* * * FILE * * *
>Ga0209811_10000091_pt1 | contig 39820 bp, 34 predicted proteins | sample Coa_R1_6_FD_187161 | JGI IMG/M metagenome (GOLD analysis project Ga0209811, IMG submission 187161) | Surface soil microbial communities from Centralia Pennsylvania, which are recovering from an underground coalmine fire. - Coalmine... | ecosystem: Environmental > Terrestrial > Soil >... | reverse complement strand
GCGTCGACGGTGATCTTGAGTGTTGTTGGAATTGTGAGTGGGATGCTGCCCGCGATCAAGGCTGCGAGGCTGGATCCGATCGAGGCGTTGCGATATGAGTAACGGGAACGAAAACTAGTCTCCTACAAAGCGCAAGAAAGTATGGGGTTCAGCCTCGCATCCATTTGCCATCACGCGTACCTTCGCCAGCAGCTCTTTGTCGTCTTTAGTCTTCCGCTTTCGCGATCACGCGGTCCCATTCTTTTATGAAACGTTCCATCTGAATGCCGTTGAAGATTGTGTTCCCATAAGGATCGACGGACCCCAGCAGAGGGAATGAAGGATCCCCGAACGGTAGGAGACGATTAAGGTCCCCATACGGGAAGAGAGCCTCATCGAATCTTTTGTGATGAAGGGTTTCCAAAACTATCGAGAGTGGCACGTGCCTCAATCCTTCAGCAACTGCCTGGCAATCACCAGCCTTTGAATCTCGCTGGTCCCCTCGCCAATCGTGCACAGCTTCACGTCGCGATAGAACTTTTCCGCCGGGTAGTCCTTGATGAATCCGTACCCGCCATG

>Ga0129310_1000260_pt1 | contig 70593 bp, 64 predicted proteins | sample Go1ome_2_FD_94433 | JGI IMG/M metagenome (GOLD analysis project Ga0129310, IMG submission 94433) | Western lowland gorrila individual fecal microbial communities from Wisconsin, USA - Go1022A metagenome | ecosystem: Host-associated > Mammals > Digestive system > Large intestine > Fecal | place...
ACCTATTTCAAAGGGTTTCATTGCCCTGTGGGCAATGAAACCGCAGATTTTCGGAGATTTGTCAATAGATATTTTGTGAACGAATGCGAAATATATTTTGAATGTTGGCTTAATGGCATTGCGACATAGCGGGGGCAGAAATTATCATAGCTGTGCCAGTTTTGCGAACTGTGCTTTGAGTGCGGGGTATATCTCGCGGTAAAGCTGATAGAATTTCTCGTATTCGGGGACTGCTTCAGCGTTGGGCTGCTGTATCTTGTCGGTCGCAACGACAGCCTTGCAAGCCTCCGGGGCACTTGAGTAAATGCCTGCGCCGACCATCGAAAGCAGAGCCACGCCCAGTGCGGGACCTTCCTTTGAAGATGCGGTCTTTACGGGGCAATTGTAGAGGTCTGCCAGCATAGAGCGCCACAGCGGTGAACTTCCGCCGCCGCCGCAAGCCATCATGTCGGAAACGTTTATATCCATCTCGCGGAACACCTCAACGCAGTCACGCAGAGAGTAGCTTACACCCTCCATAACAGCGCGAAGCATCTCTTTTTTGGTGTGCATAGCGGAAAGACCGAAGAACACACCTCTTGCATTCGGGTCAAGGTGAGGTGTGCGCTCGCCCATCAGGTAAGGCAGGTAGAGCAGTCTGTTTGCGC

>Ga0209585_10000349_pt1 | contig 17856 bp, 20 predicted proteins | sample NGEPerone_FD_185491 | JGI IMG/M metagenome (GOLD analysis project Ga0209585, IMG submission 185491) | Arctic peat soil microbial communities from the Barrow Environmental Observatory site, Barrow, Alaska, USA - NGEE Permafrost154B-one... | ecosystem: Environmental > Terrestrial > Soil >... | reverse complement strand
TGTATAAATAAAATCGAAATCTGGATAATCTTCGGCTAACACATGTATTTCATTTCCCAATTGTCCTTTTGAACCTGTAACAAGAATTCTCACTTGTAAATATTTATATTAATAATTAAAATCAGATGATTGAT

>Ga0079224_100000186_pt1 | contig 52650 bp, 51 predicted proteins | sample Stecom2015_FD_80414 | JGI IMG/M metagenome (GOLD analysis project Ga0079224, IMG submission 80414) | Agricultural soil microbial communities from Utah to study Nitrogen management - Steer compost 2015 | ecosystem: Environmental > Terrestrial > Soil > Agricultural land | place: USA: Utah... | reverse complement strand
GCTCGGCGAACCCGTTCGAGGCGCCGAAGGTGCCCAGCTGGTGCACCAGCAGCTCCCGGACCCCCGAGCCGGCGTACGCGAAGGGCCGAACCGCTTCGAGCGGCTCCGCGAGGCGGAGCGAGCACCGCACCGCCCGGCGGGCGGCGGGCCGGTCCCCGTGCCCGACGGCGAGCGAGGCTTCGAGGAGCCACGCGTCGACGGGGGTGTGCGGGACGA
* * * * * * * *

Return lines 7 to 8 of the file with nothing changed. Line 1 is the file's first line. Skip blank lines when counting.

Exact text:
>Ga0079224_100000186_pt1 | contig 52650 bp, 51 predicted proteins | sample Stecom2015_FD_80414 | JGI IMG/M metagenome (GOLD analysis project Ga0079224, IMG submission 80414) | Agricultural soil microbial communities from Utah to study Nitrogen management - Steer compost 2015 | ecosystem: Environmental > Terrestrial > Soil > Agricultural land | place: USA: Utah... | reverse complement strand
GCTCGGCGAACCCGTTCGAGGCGCCGAAGGTGCCCAGCTGGTGCACCAGCAGCTCCCGGACCCCCGAGCCGGCGTACGCGAAGGGCCGAACCGCTTCGAGCGGCTCCGCGAGGCGGAGCGAGCACCGCACCGCCCGGCGGGCGGCGGGCCGGTCCCCGTGCCCGACGGCGAGCGAGGCTTCGAGGAGCCACGCGTCGACGGGGGTGTGCGGGACGA